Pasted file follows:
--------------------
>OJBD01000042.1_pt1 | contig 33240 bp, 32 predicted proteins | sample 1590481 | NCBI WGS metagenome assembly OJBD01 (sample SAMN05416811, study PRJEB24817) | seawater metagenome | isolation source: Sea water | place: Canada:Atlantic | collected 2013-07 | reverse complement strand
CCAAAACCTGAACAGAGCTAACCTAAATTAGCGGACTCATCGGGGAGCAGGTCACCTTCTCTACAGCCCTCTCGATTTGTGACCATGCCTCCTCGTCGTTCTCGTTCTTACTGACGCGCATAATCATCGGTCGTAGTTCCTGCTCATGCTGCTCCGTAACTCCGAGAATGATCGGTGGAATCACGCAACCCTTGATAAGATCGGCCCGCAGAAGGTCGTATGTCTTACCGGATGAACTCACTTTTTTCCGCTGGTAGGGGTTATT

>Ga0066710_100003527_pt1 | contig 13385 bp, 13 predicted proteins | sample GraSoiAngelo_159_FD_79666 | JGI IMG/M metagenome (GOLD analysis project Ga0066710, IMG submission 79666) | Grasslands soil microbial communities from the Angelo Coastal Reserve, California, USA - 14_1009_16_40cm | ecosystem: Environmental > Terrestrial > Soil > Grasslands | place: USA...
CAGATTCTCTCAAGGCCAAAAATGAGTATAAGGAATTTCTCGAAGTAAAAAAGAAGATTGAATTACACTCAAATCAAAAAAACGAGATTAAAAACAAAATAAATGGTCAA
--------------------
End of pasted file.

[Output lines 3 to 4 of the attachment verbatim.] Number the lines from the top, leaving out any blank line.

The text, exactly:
>Ga0066710_100003527_pt1 | contig 13385 bp, 13 predicted proteins | sample GraSoiAngelo_159_FD_79666 | JGI IMG/M metagenome (GOLD analysis project Ga0066710, IMG submission 79666) | Grasslands soil microbial communities from the Angelo Coastal Reserve, California, USA - 14_1009_16_40cm | ecosystem: Environmental > Terrestrial > Soil > Grasslands | place: USA...
CAGATTCTCTCAAGGCCAAAAATGAGTATAAGGAATTTCTCGAAGTAAAAAAGAAGATTGAATTACACTCAAATCAAAAAAACGAGATTAAAAACAAAATAAATGGTCAA